Chief Joseph Series

Charles Strong's father, a grain and bean merchant, had been an avid amateur archaeologist interested in Native American material; by age ten his son first came into serious contact with these powerful works, and Charlie has continued to research and collect in this field.  It is not surprising, therefore, that works with a Native American theme comprised his first extended series.  The CHIEF JOSEPH paintings were a paean to the efforts of the great Nez Perce warrior who attempted to escape the American settlers and army, leading his people two thousand miles north before being captured just shy of the Canadian border.

Antonio das Mortes, 1971, acrylic on canvas, 102" x 81"


The CHIEF JOSEPH paintings were pivotal in many ways.  Formally, they introduced a systematic, geometric delineation of spaces: a door or inverted U-shape contained a smaller rectangular field within which different visual structures could be rendered.  Typically, a "ribbon" of color, representing the spirit-line, or vein, as a source of energy or life, wound through the inner rectangle, restricted by its external boundaries, yet occasionally breaking through.This new approach of formally delineating different fields of visual activities did not eliminate opportunities for gesture and movement: on the contrary, while setting up structural format restrictions on the canvas as a whole, Strong accorded himself complete freedom within those demarcated fields.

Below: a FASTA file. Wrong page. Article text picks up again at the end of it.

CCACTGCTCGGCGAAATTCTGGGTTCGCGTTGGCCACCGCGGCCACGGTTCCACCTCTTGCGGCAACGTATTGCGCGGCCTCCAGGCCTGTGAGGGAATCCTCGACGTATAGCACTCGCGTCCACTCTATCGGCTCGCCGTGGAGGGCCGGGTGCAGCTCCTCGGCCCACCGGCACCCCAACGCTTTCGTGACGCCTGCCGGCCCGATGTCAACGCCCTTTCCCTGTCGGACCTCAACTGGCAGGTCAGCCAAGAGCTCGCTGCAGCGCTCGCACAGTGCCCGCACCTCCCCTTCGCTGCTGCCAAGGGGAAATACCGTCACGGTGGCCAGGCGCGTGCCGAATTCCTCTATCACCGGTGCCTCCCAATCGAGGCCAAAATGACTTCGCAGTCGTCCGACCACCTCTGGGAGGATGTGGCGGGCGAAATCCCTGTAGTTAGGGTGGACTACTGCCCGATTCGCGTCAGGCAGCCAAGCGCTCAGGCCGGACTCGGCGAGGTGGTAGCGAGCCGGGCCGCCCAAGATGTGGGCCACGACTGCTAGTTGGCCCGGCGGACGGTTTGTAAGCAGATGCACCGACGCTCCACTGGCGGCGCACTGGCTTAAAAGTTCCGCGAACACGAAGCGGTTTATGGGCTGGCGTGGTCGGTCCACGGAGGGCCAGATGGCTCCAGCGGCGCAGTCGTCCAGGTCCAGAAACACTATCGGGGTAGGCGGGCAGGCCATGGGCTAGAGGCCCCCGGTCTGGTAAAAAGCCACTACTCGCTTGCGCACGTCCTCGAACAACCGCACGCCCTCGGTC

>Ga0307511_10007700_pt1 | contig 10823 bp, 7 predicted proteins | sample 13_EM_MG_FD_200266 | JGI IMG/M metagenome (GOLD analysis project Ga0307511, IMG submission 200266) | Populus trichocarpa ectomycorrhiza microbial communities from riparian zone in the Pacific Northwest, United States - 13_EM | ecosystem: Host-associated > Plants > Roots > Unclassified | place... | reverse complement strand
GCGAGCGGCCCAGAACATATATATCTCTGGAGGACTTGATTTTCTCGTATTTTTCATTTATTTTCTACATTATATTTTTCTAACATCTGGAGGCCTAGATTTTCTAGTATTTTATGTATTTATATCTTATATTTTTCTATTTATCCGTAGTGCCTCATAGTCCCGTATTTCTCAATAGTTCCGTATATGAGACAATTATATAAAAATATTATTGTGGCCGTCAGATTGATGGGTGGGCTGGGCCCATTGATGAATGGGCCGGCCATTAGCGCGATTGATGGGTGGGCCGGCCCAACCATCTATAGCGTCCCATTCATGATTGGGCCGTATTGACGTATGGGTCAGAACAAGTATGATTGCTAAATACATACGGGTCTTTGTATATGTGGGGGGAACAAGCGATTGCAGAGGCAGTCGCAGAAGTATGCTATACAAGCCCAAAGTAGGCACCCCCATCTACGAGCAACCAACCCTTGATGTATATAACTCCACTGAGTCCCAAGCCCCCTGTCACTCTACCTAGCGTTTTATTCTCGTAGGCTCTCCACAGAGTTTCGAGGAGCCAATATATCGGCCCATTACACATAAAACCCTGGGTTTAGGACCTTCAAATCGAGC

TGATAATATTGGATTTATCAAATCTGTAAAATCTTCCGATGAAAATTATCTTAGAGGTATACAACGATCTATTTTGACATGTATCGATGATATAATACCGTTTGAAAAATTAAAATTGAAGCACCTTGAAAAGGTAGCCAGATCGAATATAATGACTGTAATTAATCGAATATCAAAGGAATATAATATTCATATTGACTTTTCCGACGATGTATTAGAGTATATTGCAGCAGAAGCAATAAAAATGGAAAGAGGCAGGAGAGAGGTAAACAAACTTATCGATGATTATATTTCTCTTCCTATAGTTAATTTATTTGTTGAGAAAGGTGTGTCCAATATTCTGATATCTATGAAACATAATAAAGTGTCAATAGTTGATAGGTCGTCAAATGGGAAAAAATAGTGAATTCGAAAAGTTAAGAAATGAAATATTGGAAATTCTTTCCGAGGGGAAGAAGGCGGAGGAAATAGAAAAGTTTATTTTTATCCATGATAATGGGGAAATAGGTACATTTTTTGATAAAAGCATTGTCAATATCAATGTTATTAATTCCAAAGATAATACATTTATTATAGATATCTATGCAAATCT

Chief Joseph (For My Father), 1971, acrylic on canvas, 92" x 69"


The spirit-line or "vein" subconsciously moves us to the second theme - that of containment, of restriction, of loss of freedom.  In most of the CHIEF JOSEPH paintings the internal ribbon image is unable to pierce through to the outside.  The shapes swell, try to break out, and press against the perimeters.  Occasionally the ribbon will penetrate, but it is not an even movement from one environment to the next: the flow is broken, and if it escapes, it becomes modified or fractured, mirroring the changes in the Native way of life after the coming of the Euroamericans.

Falconetti, 1971-72, acrylic on canvas, 102" x 81"


This leads us to the third theme: that of individual heroism and commitment to a greater cause.  The restriction of the spirit/life force is symbolic of restrictions imposed upon people who are different, or who are independent thinkers.  Throughout history we can chart how such individuals or members of groups were seen as a threat to societal order: resisting, some were burned at the stake, some murdered on the run, some incarcerated, some driven out of the country.  Yet the personal strength of these people, or of these groups, has often ultimately enriched our culture, and, perhaps not infreqeuntly, may even have fundamentally changed our perceptions about our world, ourselves, and each other. (1)

Nez Perce Myth and Memory, 1972, acrylic on canvas, 70" x 59.75"


(1) Fire and Flux, An Undaunted Vision: The Art of Charles Strong, by Jo Farb Hernandez and Paul J. Karlstrom, and with an Introduction by Steven A. Nash